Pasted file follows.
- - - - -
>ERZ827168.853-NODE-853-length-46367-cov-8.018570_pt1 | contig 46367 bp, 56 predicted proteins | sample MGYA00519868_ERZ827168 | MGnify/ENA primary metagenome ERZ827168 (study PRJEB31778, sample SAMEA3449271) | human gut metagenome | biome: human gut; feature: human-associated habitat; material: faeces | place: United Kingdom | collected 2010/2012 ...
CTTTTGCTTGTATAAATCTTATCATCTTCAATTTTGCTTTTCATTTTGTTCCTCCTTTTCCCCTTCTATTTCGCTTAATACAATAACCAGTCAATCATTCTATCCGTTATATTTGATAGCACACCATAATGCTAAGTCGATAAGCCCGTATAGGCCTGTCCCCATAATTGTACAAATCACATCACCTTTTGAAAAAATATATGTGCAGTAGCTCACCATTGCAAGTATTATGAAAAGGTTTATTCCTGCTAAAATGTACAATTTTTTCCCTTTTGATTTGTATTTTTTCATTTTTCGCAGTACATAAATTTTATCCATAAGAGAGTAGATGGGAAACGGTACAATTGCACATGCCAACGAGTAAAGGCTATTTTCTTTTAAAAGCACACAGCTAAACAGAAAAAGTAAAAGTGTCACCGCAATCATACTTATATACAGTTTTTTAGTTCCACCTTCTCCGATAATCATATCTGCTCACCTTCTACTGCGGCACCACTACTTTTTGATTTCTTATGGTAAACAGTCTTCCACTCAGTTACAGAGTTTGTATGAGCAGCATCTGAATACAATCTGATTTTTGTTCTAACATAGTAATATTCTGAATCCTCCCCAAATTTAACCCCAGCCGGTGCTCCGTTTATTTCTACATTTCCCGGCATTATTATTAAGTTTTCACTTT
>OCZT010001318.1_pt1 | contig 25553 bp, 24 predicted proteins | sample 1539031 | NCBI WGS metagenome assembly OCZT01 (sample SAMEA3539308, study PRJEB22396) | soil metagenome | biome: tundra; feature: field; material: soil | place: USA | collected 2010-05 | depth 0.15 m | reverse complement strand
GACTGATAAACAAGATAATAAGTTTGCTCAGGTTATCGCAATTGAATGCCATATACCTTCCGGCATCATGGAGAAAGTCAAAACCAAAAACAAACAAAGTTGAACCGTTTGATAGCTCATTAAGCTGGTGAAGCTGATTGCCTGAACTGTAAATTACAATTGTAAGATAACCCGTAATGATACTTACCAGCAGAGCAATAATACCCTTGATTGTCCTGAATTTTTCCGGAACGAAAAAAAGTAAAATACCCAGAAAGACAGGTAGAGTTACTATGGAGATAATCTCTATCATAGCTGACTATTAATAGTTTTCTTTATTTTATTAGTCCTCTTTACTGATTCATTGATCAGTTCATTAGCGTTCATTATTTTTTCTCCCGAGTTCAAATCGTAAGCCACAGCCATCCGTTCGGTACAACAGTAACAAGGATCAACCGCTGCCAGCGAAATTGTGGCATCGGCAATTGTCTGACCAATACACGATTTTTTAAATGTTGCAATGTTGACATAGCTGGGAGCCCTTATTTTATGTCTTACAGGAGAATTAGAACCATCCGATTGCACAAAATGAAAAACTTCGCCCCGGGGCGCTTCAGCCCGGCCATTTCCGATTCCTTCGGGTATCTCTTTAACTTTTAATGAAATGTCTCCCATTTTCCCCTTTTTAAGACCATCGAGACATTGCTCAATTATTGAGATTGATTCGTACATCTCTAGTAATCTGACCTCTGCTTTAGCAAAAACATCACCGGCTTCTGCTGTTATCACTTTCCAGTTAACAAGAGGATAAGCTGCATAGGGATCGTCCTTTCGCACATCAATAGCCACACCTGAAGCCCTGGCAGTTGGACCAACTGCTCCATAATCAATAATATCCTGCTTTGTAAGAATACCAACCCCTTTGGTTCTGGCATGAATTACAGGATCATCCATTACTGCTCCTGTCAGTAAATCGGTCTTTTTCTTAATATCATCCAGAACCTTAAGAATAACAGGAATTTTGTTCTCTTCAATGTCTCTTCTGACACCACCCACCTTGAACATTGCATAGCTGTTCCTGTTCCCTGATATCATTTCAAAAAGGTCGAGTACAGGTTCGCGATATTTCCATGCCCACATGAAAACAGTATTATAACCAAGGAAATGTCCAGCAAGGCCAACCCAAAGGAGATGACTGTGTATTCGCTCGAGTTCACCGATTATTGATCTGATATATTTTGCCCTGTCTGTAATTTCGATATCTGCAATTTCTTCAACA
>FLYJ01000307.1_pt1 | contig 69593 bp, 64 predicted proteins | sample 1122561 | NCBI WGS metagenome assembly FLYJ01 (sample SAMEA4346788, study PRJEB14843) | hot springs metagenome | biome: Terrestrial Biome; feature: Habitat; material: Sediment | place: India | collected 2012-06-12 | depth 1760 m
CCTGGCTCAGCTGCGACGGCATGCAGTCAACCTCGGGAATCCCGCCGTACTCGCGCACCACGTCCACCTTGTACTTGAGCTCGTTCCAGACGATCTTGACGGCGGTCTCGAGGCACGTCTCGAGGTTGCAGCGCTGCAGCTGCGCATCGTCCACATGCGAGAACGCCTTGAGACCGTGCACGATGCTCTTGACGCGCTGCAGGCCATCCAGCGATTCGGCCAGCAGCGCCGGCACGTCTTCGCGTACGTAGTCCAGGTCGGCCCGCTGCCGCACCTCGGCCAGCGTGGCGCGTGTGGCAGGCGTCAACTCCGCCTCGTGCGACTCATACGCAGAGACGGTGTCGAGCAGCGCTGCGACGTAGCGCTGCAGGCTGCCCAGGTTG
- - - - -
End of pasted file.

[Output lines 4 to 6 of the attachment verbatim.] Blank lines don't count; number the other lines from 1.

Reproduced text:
GACTGATAAACAAGATAATAAGTTTGCTCAGGTTATCGCAATTGAATGCCATATACCTTCCGGCATCATGGAGAAAGTCAAAACCAAAAACAAACAAAGTTGAACCGTTTGATAGCTCATTAAGCTGGTGAAGCTGATTGCCTGAACTGTAAATTACAATTGTAAGATAACCCGTAATGATACTTACCAGCAGAGCAATAATACCCTTGATTGTCCTGAATTTTTCCGGAACGAAAAAAAGTAAAATACCCAGAAAGACAGGTAGAGTTACTATGGAGATAATCTCTATCATAGCTGACTATTAATAGTTTTCTTTATTTTATTAGTCCTCTTTACTGATTCATTGATCAGTTCATTAGCGTTCATTATTTTTTCTCCCGAGTTCAAATCGTAAGCCACAGCCATCCGTTCGGTACAACAGTAACAAGGATCAACCGCTGCCAGCGAAATTGTGGCATCGGCAATTGTCTGACCAATACACGATTTTTTAAATGTTGCAATGTTGACATAGCTGGGAGCCCTTATTTTATGTCTTACAGGAGAATTAGAACCATCCGATTGCACAAAATGAAAAACTTCGCCCCGGGGCGCTTCAGCCCGGCCATTTCCGATTCCTTCGGGTATCTCTTTAACTTTTAATGAAATGTCTCCCATTTTCCCCTTTTTAAGACCATCGAGACATTGCTCAATTATTGAGATTGATTCGTACATCTCTAGTAATCTGACCTCTGCTTTAGCAAAAACATCACCGGCTTCTGCTGTTATCACTTTCCAGTTAACAAGAGGATAAGCTGCATAGGGATCGTCCTTTCGCACATCAATAGCCACACCTGAAGCCCTGGCAGTTGGACCAACTGCTCCATAATCAATAATATCCTGCTTTGTAAGAATACCAACCCCTTTGGTTCTGGCATGAATTACAGGATCATCCATTACTGCTCCTGTCAGTAAATCGGTCTTTTTCTTAATATCATCCAGAACCTTAAGAATAACAGGAATTTTGTTCTCTTCAATGTCTCTTCTGACACCACCCACCTTGAACATTGCATAGCTGTTCCTGTTCCCTGATATCATTTCAAAAAGGTCGAGTACAGGTTCGCGATATTTCCATGCCCACATGAAAACAGTATTATAACCAAGGAAATGTCCAGCAAGGCCAACCCAAAGGAGATGACTGTGTATTCGCTCGAGTTCACCGATTATTGATCTGATATATTTTGCCCTGTCTGTAATTTCGATATCTGCAATTTCTTCAACA
>FLYJ01000307.1_pt1 | contig 69593 bp, 64 predicted proteins | sample 1122561 | NCBI WGS metagenome assembly FLYJ01 (sample SAMEA4346788, study PRJEB14843) | hot springs metagenome | biome: Terrestrial Biome; feature: Habitat; material: Sediment | place: India | collected 2012-06-12 | depth 1760 m
CCTGGCTCAGCTGCGACGGCATGCAGTCAACCTCGGGAATCCCGCCGTACTCGCGCACCACGTCCACCTTGTACTTGAGCTCGTTCCAGACGATCTTGACGGCGGTCTCGAGGCACGTCTCGAGGTTGCAGCGCTGCAGCTGCGCATCGTCCACATGCGAGAACGCCTTGAGACCGTGCACGATGCTCTTGACGCGCTGCAGGCCATCCAGCGATTCGGCCAGCAGCGCCGGCACGTCTTCGCGTACGTAGTCCAGGTCGGCCCGCTGCCGCACCTCGGCCAGCGTGGCGCGTGTGGCAGGCGTCAACTCCGCCTCGTGCGACTCATACGCAGAGACGGTGTCGAGCAGCGCTGCGACGTAGCGCTGCAGGCTGCCCAGGTTG